County News Home Page
January 28, 2008
NACo Home Page
NACO Home Current Issue Back Issues Editorial & Advertising
County News


Finding Yourself

As a collector of technology toys, I recently upgraded my portable GPS to one that has all kinds of additional functions. One of those functions is called “Where Am I?” The user’s manual also refers to it as “Finding Yourself.”

The idea is quite simple and quite helpful. No matter where you are, as long as you are in a location where the GPS can pick up a minimum number of satellites, you should never worry that you will be lost. You simply push two buttons and once you were lost, but now are found. The GPS will tell you precisely what your current location is down to a matter of feet or yards. 

What a wonderful metaphor for issues we encounter at work as well as in life. Knowing where you are is a wonderful blessing to any of us. How often at work do you wonder and worry about the uncertainty that seems to be all around us? Am I doing a good job? Will my work on this project be successful? Am I at risk of being laid off? Will I vest in the pension program? Will my work make a positive difference in the lives of others? Will I be re-elected?

All these types of questions are not unique to fellow employees of course. How great it would be if our questions could be answered with a device that required us only to make sure our batteries were charged and then to press two buttons.

Likewise, in our broader life (which includes work but goes way beyond that one aspect), we also worry about uncertainties. What will the doctor’s appointment next week reveal? How will the kids do in their journey through high school? Will my family relationships get better and better with my spouse and my children? Or, how can I help turn my child’s life, my marriage, or my own health and happiness in a more positive direction? Just push the “find” button twice and there are the answers!

Interestingly enough, it is entirely possible to “find yourself” in a manner which goes far beyond a physical location such as longitude or latitude in a GPS. 

Here are some techniques for what the Global Positioning folks call “way finding” in your own life.

One of them is to develop a support system of friends and family who know you well enough to feel comfortable pointing out things you do well, and things you could and should do better. Friends and family are often the best two-button solution any of us can have to not lose our way.

Another critical tool in our personal GPS is finding a person whom you trust and respect to serve with honesty and caring as a mentor and a teacher. At almost every place of employment the menu of possible mentors is full and rich. It may very well be your supervisor or director; it may be a colleague working right next to you. It could be an elected official or any of the customers or clients with whom you regularly interact. 

I learned a lot from many people. One of them was the blind cafeteria cashier at a county government cafeteria. The setting was not modern, the food was not the kind that would ever tempt Rachel Ray or Wolfgang Puck. But at the end of the cafeteria line several times a week when meetings or other scheduled issues precluded a trip outside the office for lunch, I would be greeted at the cash register by someone who lost his eyesight but never lost his vision.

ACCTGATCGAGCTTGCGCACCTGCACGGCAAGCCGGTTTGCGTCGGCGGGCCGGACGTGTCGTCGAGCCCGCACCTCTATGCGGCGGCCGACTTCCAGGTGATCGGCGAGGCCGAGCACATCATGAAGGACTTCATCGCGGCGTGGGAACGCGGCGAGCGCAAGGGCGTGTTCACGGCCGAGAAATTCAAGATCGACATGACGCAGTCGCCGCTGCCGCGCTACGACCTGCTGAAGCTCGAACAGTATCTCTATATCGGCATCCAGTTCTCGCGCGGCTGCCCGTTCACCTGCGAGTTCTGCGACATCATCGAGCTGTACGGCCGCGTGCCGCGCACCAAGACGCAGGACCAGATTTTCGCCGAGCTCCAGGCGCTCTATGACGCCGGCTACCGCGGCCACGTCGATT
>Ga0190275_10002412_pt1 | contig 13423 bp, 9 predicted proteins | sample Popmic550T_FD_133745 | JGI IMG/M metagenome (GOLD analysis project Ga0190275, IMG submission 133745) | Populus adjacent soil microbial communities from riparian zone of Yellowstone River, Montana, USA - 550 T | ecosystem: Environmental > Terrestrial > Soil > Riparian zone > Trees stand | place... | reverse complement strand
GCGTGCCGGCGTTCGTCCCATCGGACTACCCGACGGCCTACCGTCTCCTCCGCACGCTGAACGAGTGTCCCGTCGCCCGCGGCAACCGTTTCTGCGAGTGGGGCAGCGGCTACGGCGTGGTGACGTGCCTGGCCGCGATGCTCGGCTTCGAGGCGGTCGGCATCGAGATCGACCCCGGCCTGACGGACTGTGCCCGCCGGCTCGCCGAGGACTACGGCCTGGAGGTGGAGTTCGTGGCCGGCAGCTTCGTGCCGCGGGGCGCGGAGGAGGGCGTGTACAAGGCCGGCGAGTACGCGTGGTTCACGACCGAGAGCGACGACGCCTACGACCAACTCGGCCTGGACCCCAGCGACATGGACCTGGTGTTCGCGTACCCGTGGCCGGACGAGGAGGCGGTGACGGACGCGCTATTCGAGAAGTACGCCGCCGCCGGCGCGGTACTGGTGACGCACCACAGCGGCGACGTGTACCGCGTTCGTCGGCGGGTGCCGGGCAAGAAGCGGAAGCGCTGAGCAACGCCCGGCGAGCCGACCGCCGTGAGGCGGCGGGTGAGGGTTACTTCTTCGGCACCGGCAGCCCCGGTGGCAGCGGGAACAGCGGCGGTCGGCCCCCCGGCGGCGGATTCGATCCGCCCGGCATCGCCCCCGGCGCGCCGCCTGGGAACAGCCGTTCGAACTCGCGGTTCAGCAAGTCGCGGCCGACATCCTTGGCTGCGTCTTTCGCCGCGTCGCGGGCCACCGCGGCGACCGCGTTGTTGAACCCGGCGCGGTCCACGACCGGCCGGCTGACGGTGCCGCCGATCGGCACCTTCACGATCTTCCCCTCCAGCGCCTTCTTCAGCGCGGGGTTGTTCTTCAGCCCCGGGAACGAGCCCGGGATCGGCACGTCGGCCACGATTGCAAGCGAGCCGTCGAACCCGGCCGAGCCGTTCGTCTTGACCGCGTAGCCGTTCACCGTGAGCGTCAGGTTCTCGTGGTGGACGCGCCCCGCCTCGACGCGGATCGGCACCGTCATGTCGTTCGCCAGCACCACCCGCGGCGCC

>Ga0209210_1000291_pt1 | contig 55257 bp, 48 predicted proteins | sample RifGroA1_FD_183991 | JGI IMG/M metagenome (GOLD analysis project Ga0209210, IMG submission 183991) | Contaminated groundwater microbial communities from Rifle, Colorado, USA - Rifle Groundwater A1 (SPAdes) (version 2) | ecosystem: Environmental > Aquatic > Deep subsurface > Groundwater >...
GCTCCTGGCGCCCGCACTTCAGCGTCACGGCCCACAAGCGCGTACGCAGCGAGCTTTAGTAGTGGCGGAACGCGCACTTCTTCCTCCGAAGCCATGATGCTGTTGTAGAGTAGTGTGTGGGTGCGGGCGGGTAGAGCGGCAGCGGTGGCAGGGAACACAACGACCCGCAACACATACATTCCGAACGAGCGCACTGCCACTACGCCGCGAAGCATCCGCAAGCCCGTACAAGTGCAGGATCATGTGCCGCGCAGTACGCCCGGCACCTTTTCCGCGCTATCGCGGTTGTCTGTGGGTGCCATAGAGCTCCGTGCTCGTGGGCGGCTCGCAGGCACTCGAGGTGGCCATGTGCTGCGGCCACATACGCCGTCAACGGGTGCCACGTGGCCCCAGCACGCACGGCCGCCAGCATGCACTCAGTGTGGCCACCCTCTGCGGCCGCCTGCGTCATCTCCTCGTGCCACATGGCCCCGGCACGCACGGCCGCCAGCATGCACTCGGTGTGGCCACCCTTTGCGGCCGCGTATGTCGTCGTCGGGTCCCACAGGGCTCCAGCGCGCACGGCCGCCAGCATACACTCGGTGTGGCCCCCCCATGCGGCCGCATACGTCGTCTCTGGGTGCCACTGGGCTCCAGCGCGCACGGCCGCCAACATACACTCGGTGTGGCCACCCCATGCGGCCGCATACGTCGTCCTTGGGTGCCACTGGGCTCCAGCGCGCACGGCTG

He was quick to smile, quick to ask how I was, quick to ask what I was working on and what my plans might be for the weekend. The talk was “small talk,” but the real impact was to be in the company, however briefly, of someone for whom a major life disability, as most of us would view it, was just part of his life. It did not stop him from a consistently optimistic outlook which was infectious to everybody he encountered.

How could any of us whine and bemoan our own day-to-day miseries in the face of meeting a person with the kind of disability which could lead most people to depression instead of optimism?

The point is that role models and people from whom we can take life lessons are all around us within easy GPS range if we only open ourselves to the possibilities.

For many people in our society, religious beliefs provide the key satellite readings to help them find themselves. For others, it may be a personal philosophy of life. As I have said repeatedly in past articles, “joy is not to be postponed, opportunities to help others are not to be bypassed” and we must try to live a life where we “never walk by something wrong.”

My new GPS makes it easy to find myself, but I have been doing it for years. I will continue to try everyday to build on a solid foundation so that whenever I worry about finding my way in some new situation, I can step back and view my situation from a much broader and comfortable place. This is the place where I know that what I’ve learned and how I try to live my life can help me make it to the next way-point.

If you haven’t gotten a chance to play with and use a GPS in your day-to-day travels, give it a try. They’re a fun tool. But remember, they are not the only tool we can use on the job and in our lives to find our way when we feel lost.

Phil Rosenberg

The HR Doctor •


Job Market / Classifieds

Financial Services News

The H.R. Doctor Is In

What's In a Seal?

News from the Nation's Counties

NACo On the Move

Research News

Profiles In Service

In Case You Missed It ...

Tools for Tough Times
Write to Your Editor
Print This Page

Bookmark and Share
NACo Home  |  Current Issue  |  Back Issues  |  Editorial & Advertising
© Copyright 1996-2002 County News